Creamed spinach fascinates me. I can even tell you the first time I encountered the dish. It was in a steakhouse in Washington, DC. A fellow diner ordered it. I actually thought she was crazy to order spinach in a steakhouse.
See, the spinach of my childhood generally arrived at the table as a boiled blob in a bowl with a cruet of vinegar on the side. I detested it.
When the spinach arrived at the table, I have to say I was surprised. It wasn’t a blob in a bowl. Rather, it appeared creamy and gooey with cheese. My co-worker encouraged me to at least attempt a taste. From the moment of that first bite, I have been fascinated with the dish.
My fascination has caused me to order creamed spinach in any and every steakhouse I have dined. One would think the dish could not possibly vary too much from dining establishment to dining establishment. Well, I am here to tell you it can.
I have enjoyed some incredibly flavorful versions and, then, experienced a few where I would not go past the first bite. Whatever the end flavor, each restaurant seemed to put their personal stamp on the dish. However, the most delicious versions seemed to be served at steakhouses.
Of course, all of this sent me on a quest to create the perfect creamed spinach dish; one that would be steakhouse worthy.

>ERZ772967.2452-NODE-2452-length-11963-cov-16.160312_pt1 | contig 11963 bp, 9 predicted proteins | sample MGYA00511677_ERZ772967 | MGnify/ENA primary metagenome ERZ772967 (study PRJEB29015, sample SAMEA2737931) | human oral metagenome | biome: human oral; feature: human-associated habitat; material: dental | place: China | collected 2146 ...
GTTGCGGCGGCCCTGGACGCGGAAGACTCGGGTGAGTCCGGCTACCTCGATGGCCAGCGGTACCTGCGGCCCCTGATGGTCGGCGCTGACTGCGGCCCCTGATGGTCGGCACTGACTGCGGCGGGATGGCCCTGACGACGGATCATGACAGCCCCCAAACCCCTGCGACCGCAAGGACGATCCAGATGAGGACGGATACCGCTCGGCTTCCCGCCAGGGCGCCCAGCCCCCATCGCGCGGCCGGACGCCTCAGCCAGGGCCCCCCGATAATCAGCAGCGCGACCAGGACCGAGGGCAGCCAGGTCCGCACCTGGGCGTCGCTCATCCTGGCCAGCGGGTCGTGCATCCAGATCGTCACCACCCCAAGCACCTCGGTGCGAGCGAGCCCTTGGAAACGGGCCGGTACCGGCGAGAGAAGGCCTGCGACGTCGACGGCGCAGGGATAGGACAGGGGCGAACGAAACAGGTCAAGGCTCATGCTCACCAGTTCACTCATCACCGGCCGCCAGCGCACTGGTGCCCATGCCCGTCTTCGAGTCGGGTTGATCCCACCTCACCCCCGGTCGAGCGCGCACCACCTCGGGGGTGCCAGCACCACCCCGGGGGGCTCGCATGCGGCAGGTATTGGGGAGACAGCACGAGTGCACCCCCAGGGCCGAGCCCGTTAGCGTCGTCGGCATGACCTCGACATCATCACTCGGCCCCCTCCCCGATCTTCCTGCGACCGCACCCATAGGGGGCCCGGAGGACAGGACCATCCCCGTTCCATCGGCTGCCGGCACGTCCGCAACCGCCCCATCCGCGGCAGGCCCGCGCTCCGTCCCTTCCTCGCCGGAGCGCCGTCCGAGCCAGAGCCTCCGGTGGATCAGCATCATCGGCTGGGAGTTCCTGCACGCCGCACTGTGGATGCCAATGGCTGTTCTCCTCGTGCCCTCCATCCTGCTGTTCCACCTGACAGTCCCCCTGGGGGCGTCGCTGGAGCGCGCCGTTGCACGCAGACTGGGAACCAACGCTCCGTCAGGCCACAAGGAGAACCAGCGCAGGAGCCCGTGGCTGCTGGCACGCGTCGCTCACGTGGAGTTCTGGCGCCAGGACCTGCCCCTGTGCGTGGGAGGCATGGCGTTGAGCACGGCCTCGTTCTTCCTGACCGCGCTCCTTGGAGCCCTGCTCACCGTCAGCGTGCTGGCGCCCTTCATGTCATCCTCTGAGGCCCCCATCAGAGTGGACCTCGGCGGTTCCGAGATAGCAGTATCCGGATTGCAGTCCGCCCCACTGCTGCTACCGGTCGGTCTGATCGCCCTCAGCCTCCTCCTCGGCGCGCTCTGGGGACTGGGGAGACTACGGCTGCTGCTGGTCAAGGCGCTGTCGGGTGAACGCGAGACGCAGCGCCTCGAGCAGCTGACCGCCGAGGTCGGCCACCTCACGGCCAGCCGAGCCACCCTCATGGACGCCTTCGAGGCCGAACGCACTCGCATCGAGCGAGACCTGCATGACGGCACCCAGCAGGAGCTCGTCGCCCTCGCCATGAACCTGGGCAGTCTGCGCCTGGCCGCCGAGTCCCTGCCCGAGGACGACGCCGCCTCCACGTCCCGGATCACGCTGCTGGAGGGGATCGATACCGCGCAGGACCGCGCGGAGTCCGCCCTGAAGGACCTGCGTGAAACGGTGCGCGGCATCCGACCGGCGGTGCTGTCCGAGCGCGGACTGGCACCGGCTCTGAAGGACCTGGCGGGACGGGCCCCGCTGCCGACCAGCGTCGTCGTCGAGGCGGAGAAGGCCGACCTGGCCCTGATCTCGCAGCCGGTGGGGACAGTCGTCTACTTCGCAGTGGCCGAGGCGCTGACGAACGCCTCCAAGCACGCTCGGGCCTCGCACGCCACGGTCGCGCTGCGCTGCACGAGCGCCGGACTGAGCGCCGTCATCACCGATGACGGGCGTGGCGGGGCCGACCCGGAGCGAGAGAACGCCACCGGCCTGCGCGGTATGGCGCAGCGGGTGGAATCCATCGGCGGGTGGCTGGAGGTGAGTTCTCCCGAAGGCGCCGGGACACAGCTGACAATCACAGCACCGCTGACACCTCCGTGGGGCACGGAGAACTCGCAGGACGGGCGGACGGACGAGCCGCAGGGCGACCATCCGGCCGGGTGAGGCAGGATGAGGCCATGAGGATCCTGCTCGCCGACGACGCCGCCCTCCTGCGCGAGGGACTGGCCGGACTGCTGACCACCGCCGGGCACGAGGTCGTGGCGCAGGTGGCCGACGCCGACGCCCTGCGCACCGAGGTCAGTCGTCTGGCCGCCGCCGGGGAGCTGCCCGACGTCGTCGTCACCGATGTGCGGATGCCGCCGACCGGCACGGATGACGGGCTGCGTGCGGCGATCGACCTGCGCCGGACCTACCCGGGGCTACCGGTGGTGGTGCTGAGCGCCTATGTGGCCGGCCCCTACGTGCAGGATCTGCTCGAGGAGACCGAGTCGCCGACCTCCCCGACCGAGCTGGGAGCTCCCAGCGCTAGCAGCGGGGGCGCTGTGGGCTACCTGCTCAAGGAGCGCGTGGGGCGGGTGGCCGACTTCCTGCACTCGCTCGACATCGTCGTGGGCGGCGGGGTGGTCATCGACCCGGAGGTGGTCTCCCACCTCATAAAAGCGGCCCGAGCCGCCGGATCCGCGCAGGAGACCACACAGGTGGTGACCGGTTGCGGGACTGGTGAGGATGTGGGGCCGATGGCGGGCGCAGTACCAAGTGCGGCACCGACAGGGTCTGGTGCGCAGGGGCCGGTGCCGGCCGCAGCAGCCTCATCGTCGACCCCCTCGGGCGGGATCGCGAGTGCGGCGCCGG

I experimented with the foundation. Is fresh spinach better than frozen spinach? The easy answer, yes., but frozen will provide an acceptable substitute if it truly is the only thing available.
Should the liquid be milk, half and half, cream or a combination of these? Well, cream provides the “creamiest” version, but it is also the highest in fat. However, using milk, especially skim milk, produced an unacceptable, much less flavorful version. One would think the solution would be the half and half, but even it did not produce that silky, creamy, flavorful version I sought. Since I generally only prepared creamed spinach when serving a steak, I opted to stay with the cream and indulge myself.
What about the thickening agent? Most versions use flour to thicken the sauce, but it can result in a “pasty” flavor if not thoroughly browned prior to adding the liquid. Through experimentation, though, I learned cornstarch or tapioca starch or potato starch resulted in a smoother sauce and did not leave behind a pasty flavor. Besides, all of them created a gluten free version.
Should there be cheese in creamed spinach? Absolutely! The cheese definitely contributed to the overall appearance of the dish as well as a flavor tier that provided this rustic finish. I worked with swiss, white cheddar, blue and Parmigiano-Riggiano. I even attempted a feta version given my love affair with a spinach feta cranberry salad. Feta definitely does not work in creamed spinach. The cheese testing resulted in use of Parmigiano-Riggiano for a version which remained creamy while providing the rustic, cheesy flavor I was seeking.